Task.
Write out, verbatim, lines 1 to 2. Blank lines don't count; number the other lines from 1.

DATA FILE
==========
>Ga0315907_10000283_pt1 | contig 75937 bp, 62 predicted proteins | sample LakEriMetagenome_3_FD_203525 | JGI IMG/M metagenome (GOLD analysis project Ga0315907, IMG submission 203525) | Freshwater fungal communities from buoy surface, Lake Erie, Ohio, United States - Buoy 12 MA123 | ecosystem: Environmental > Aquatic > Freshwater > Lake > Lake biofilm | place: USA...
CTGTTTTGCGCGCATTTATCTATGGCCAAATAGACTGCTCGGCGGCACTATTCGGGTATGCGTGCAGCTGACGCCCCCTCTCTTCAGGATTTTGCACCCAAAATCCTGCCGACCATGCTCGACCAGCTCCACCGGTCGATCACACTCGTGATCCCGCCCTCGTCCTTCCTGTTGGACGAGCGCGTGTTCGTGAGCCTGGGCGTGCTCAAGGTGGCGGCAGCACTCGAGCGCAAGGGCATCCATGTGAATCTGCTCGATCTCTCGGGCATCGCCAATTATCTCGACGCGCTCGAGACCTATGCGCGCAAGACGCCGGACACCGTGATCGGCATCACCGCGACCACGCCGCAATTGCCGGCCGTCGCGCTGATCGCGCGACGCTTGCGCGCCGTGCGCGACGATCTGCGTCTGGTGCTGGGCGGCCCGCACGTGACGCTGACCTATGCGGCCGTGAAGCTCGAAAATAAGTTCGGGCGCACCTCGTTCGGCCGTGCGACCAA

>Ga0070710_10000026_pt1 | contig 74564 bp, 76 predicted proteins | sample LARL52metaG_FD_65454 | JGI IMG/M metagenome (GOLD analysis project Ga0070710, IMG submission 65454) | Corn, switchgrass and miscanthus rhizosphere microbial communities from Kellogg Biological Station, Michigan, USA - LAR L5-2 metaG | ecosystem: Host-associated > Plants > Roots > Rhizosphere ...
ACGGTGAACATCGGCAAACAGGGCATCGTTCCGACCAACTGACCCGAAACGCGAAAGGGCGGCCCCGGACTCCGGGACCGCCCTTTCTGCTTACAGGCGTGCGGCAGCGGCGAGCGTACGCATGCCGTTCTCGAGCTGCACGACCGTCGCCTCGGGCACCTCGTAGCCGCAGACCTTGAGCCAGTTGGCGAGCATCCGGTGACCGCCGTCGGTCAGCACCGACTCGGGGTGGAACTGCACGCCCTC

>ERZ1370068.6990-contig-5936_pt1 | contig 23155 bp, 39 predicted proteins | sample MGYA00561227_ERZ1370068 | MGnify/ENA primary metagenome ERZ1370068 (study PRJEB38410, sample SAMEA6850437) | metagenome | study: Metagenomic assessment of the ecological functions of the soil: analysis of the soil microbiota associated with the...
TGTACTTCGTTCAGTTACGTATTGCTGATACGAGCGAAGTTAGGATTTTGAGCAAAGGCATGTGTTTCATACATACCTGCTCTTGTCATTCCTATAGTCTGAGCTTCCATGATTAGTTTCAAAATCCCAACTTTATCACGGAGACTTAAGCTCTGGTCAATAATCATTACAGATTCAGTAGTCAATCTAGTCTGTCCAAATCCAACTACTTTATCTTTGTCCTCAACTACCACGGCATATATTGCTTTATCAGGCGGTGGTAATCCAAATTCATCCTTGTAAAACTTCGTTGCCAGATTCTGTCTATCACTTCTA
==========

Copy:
>Ga0315907_10000283_pt1 | contig 75937 bp, 62 predicted proteins | sample LakEriMetagenome_3_FD_203525 | JGI IMG/M metagenome (GOLD analysis project Ga0315907, IMG submission 203525) | Freshwater fungal communities from buoy surface, Lake Erie, Ohio, United States - Buoy 12 MA123 | ecosystem: Environmental > Aquatic > Freshwater > Lake > Lake biofilm | place: USA...
CTGTTTTGCGCGCATTTATCTATGGCCAAATAGACTGCTCGGCGGCACTATTCGGGTATGCGTGCAGCTGACGCCCCCTCTCTTCAGGATTTTGCACCCAAAATCCTGCCGACCATGCTCGACCAGCTCCACCGGTCGATCACACTCGTGATCCCGCCCTCGTCCTTCCTGTTGGACGAGCGCGTGTTCGTGAGCCTGGGCGTGCTCAAGGTGGCGGCAGCACTCGAGCGCAAGGGCATCCATGTGAATCTGCTCGATCTCTCGGGCATCGCCAATTATCTCGACGCGCTCGAGACCTATGCGCGCAAGACGCCGGACACCGTGATCGGCATCACCGCGACCACGCCGCAATTGCCGGCCGTCGCGCTGATCGCGCGACGCTTGCGCGCCGTGCGCGACGATCTGCGTCTGGTGCTGGGCGGCCCGCACGTGACGCTGACCTATGCGGCCGTGAAGCTCGAAAATAAGTTCGGGCGCACCTCGTTCGGCCGTGCGACCAA